Dyn.com DDoS Attack

Published: 2016-10-21
Last Updated: 2016-10-21 16:36:22 UTC
by Johannes Ullrich (Version: 1)
9 comment(s)

Dyn.com, a popular dynmic DNS provider and provider of commercial managed DNS services is currently experiencing a massice DDoS attack. As a result, many sites that are using Dyn.com's services are experiencing issues. 

Affected are not just home/hobby sites that traditionally use dynamic DNS services, but also large "name brand" sites that use Dyn.com's managed DNS service. For example Twitter, Spotify, Etsry, Github and others (domains hosted by Dyn.com often use *.dynect.net name servers)

You can find status updates from Dyn.com here: https://www.dynstatus.com

Johannes B. Ullrich, Ph.D.

9 comment(s)


I don't have any IOT gadgets to exploit, but clearly lots of people do. Please have one of your experts write a tutorial about how homeowners or small businesses can use their firewall or router to block out-bound, inappropriate, traffic from IOT crap they have on their network. Obviously this needs to evolve to be more effective, but what can we do NOW?
The scale of this is quite astounding; it's even reached mainstream news media as a banner article: http://www.cnbc.com/2016/10/21/major-websites-across-east-coast-knocked-out-in-apparent-ddos-attack.html
That is the price we ar paying for the concentration in internet business...
This is the price we are paying for the ongoing concentration among ISP's. Defense from DDOS need Distributed Internet Service Providers ...
Curious to know Dyn DNS setup. NSLOOKUP lists 7 name servers for Dyn. Are they using Anycast DNS, Geo DNS or other means to protect against attacks?

If a site is well protected, the attacker can still bring it offline by attacking the name servers.
Most company sites have anti-DDoS protection, but how well do they secure their DNS services?
Will we see more attacks via a company's DNS servers?

Something to think about...
Just for the record ...

Some of the affected sites "rely" on DYN, and some "use" DYN ...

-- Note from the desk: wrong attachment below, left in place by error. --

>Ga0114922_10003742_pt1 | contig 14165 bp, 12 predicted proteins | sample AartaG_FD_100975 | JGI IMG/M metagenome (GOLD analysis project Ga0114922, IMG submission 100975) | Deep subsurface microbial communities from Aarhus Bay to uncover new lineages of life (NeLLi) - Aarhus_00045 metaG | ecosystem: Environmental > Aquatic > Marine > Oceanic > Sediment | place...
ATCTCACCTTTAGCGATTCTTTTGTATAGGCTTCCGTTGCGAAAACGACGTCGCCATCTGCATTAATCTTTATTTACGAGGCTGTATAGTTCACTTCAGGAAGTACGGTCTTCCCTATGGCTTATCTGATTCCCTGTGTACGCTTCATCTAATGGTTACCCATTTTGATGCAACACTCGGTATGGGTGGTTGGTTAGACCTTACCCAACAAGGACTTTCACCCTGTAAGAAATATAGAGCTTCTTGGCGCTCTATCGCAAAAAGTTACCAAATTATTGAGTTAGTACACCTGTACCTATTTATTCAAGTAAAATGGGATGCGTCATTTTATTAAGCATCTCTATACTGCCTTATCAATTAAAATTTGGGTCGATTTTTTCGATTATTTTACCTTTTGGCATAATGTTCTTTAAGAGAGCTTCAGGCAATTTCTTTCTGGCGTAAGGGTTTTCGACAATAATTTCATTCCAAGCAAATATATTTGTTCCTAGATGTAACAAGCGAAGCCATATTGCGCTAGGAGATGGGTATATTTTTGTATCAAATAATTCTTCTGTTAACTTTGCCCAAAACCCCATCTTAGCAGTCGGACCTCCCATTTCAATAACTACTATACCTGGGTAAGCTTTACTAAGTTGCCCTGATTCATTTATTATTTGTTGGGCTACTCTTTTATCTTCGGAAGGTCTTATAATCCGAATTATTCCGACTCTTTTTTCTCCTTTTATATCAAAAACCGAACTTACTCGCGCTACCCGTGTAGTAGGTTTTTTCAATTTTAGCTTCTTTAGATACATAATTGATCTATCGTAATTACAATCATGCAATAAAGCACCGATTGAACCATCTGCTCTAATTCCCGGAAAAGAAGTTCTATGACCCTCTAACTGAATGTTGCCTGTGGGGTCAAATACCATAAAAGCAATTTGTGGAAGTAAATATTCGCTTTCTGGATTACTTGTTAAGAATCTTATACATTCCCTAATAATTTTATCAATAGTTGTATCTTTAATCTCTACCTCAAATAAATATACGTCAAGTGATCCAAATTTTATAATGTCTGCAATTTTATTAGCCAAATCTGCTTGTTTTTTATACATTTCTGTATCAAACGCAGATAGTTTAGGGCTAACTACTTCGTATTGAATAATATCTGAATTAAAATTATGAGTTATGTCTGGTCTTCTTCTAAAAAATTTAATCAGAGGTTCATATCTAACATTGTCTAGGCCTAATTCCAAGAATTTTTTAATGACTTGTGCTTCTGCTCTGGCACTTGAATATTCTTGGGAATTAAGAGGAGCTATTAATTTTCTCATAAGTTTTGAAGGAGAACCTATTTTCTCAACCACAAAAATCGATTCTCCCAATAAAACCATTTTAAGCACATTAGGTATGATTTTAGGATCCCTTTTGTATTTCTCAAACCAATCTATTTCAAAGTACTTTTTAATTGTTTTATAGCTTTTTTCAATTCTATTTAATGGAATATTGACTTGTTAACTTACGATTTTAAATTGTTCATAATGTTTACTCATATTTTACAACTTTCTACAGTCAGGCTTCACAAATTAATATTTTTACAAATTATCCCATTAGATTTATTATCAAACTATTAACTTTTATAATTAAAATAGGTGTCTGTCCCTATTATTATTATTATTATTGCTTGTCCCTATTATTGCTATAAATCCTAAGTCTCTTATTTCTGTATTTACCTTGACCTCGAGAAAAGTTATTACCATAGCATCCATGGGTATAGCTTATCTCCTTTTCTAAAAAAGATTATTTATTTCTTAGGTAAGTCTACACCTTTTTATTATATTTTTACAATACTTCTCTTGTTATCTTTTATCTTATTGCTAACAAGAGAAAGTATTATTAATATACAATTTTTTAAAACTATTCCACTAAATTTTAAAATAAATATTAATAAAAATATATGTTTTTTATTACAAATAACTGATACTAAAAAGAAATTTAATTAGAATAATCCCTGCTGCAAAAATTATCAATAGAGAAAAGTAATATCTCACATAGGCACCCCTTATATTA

CNBC.com nameserver = ns1.p24.dynect.net
CNBC.com nameserver = ns2.p24.dynect.net
CNBC.com nameserver = ns3.p24.dynect.net
CNBC.com nameserver = ns4.p24.dynect.net

Amazon.com nameserver = ns1.p31.dynect.net
Amazon.com nameserver = ns2.p31.dynect.net
Amazon.com nameserver = ns3.p31.dynect.net
Amazon.com nameserver = ns4.p31.dynect.net
Amazon.com nameserver = pdns1.ultradns.net
Amazon.com nameserver = pdns6.ultradns.co.uk

Twitter.com nameserver = ns1.p34.dynect.net
Twitter.com nameserver = ns2.p34.dynect.net
Twitter.com nameserver = ns3.p34.dynect.net
Twitter.com nameserver = ns4.p34.dynect.net

Spotify.com nameserver = ns2.Spotify.com
Spotify.com nameserver = ns3.Spotify.com
Spotify.com nameserver = ns4.Spotify.com
Spotify.com nameserver = ns5.Spotify.com

PayPal.com nameserver = ns1.p57.dynect.net
PayPal.com nameserver = ns2.p57.dynect.net
PayPal.com nameserver = pdns100.ultradns.net
PayPal.com nameserver = pdns100.ultradns.com
PayPal.com nameserver = ppns1.phx.PayPal.com
PayPal.com nameserver = ppns2.phx.PayPal.com

Netflix.com nameserver = ns-81.awsdns-10.com
Netflix.com nameserver = ns-659.awsdns-18.net
Netflix.com nameserver = ns-1372.awsdns-43.org
Netflix.com nameserver = ns-1984.awsdns-56.co.uk

Hmm. SPOTIFY (currently) has no reliance on DYN. Did they migrate away?
A number of customers did migrate away, including GitHub. I can't confirm Spotify specifically migrated DNS providers to mitigate, but it stands to reason.
Besides using multiple DNS providers, any other best practices, such as the TTL value?
see the "Briefing" article for a bit more about this. But TTLs are tricky. Long TTLs will limit the damage of a DDoS attack against your DNS service, but they can make it harder to mitigate an attack against your Web or Mail server. It is important to find the right balance. I don't think there is a "one size fits all" solution.

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